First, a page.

Kekla is the author of the award-winning The Rock and the River; Camo Girl, Fire in the Streets, 37 Things I Love middle(in no particular order) and the nonfiction book, Today the World is Watching You: The Little Rock Nine and the Fight for School Integration 1957. Her forthcoming How It Went Down has received a starred review from Kirkus. “This sobering yet satisfying novel leaves readers to ponder the complex questions it raises.”

In January look forward to X:A Novel by Ilyasah Shabazz with Kekla Magoon.

I’m glad this busy lady had time for an interview!

 

Do you have any pets?

I have a pet turtle, named Tiffany.

What were some of the first books you found as a child that turned you into a reader?

I don’t know if it was the very first books that turned me into a reader. My parents read to me as a child, and there were many picture books that I loved. Some of the ones that jump to mind are Where the Wild Things Are, Alexander and the Terrible, Horrible, No Good Very Bad Day, and The Snowy Day. I loved the wordplay in Amelia Bedelia. My mom took us to the library every week, and I could get as many books as I could carry. I think it was the repetition of experience that turned me into a reader, along with the escapism and adventure I always found in stories. As a mid-grader, I mostly read series books like The Babysitter’s Club and Sweet Valley. I liked the episodic nature of those stories, and returning to familiar characters. The first stand-alone book I remember feeling really “Whoa!” about was Roll of Thunder, Hear My Cry by Mildred D. Taylor.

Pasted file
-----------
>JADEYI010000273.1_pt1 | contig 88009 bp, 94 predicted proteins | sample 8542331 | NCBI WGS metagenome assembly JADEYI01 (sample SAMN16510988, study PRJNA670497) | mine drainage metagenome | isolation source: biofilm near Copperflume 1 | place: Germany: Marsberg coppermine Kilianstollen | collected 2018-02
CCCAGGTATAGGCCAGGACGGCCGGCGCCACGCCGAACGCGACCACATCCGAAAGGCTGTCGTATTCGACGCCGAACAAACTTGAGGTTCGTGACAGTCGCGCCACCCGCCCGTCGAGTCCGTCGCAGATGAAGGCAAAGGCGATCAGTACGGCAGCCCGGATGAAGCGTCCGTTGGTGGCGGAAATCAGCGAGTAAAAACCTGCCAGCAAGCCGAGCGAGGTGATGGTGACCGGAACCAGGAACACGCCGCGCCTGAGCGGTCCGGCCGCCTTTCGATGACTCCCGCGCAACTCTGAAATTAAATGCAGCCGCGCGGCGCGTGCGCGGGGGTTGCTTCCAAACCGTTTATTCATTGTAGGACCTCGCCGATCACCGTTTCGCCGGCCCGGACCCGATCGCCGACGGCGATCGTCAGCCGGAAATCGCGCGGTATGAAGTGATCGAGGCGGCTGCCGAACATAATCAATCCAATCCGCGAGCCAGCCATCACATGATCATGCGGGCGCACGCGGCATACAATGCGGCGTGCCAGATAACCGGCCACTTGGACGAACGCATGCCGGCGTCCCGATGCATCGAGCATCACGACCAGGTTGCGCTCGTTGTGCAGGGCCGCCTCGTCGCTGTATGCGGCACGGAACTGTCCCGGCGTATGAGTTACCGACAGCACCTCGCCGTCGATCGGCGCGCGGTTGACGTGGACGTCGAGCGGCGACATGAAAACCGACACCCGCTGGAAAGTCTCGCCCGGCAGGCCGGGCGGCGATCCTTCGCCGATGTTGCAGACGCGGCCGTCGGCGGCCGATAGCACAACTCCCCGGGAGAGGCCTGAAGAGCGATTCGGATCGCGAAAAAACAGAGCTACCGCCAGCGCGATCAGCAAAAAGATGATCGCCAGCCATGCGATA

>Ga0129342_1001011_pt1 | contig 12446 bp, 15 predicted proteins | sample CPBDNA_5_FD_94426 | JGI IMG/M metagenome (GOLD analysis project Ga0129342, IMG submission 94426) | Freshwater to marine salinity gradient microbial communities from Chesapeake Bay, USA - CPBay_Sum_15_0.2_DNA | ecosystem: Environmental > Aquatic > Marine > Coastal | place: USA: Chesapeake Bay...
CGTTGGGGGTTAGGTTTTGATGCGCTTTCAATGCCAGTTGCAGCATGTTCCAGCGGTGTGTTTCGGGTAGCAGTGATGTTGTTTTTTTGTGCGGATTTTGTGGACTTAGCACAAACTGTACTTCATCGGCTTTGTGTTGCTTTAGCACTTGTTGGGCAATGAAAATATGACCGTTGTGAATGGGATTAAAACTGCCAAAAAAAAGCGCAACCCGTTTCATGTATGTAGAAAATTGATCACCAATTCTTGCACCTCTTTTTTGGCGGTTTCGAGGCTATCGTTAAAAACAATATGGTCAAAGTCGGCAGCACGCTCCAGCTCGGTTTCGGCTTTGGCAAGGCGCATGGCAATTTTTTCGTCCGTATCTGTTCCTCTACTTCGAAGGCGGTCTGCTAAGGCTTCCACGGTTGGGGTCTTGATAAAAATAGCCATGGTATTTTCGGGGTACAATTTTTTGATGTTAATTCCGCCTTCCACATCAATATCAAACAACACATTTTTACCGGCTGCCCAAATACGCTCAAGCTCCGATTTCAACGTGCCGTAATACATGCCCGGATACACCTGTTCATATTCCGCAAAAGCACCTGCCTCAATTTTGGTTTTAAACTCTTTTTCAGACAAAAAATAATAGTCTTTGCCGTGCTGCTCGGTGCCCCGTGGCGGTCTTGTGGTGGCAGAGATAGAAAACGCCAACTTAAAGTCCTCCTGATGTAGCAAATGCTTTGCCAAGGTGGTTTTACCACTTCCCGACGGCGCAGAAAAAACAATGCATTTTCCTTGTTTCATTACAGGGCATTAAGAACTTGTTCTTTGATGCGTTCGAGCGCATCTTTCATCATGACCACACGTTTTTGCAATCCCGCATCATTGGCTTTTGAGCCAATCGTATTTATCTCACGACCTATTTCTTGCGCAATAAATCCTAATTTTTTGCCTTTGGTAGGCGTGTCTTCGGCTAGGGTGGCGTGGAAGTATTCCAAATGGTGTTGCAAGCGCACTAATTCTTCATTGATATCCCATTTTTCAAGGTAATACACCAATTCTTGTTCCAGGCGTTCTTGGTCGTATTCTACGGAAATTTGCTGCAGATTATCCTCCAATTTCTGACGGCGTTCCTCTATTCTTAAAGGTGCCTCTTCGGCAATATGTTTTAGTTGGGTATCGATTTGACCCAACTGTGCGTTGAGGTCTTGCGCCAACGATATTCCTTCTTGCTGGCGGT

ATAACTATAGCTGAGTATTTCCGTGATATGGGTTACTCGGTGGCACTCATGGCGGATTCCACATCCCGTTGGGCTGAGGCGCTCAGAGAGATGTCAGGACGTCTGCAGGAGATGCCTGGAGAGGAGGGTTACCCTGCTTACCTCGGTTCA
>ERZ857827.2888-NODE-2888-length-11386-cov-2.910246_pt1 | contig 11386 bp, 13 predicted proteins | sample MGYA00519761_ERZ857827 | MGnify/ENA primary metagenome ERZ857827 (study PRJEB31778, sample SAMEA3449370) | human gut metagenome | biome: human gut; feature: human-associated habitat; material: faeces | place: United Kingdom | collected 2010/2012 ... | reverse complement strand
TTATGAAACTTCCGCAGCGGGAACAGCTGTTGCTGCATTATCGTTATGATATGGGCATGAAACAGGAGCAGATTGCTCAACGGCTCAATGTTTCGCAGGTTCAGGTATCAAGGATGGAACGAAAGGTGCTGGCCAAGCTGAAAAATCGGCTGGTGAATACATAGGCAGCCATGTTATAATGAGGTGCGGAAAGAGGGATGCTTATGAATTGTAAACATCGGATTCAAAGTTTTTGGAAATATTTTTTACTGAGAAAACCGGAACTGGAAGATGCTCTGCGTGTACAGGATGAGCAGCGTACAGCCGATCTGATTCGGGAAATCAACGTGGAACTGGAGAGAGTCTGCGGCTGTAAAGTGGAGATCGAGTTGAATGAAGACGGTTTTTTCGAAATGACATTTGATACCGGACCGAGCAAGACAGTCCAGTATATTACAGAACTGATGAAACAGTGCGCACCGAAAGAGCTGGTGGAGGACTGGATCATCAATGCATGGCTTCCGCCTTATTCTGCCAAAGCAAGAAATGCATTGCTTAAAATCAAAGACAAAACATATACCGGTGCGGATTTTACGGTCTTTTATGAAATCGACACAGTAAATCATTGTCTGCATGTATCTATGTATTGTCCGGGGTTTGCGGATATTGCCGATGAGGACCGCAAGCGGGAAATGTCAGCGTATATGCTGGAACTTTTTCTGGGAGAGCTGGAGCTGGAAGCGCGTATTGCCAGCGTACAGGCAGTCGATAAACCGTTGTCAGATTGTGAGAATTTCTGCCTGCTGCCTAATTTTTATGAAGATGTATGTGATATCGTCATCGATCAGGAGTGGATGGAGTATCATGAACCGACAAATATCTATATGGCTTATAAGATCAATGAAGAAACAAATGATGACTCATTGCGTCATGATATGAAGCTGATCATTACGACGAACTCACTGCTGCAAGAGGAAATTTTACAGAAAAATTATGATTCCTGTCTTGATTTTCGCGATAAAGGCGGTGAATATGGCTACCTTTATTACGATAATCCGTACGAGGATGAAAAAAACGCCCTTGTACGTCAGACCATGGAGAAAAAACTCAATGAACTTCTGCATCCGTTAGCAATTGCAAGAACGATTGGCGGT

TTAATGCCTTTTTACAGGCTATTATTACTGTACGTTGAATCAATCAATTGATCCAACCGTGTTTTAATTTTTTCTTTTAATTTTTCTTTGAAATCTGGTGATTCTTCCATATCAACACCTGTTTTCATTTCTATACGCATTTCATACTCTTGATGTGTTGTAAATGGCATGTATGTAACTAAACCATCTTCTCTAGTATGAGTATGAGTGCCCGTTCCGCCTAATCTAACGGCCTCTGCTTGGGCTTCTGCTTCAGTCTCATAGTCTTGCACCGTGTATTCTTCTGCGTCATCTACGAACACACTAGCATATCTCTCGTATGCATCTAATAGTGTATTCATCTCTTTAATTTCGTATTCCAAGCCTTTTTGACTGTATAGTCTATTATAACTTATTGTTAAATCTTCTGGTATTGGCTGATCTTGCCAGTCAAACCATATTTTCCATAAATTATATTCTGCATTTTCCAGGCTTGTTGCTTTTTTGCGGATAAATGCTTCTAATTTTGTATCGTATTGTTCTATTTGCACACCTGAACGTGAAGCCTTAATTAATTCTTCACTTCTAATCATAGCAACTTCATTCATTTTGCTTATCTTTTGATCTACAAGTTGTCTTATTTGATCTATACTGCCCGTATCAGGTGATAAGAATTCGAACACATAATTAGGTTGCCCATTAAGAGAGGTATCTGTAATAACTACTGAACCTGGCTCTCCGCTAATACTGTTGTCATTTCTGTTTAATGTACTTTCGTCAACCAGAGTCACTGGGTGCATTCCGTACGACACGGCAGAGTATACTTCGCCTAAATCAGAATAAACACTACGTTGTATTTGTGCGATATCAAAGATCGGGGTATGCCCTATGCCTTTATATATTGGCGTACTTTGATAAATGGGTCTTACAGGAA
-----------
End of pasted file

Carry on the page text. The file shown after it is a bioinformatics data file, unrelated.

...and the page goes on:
Meat or vegetables?

Meat, with a side of vegetables. I want it all. If I can’t have it all: MEAT!

Which writers have most influence you?

Ooh, I feel most influenced at this point in life by my close writer friends. Not only are they talented authors whose work I enjoy diving into, but they also provide a lot of support and inspiration to me in the real world. I constantly recommend books by Laurie Calkhoven, Josanne La Valley, Bethany Hegedus, Wiley Blevins, Rita Williams-Garcia, Coe Booth, Tami Lewis Brown, Pablo Cartaya, Sharon Darrow, Helen Frost….and many other amazing writers and books out there who inspire me both on and off the page. As far as influences from books I read, though, I learned a lot from Stephen King’s memoir of his writing life: On Writing. When I read Jennifer Egan or Benjamin Alire Saenz I am torn between being sucked into the vivid worlds they create, and wanting to rush to the computer to write something myself!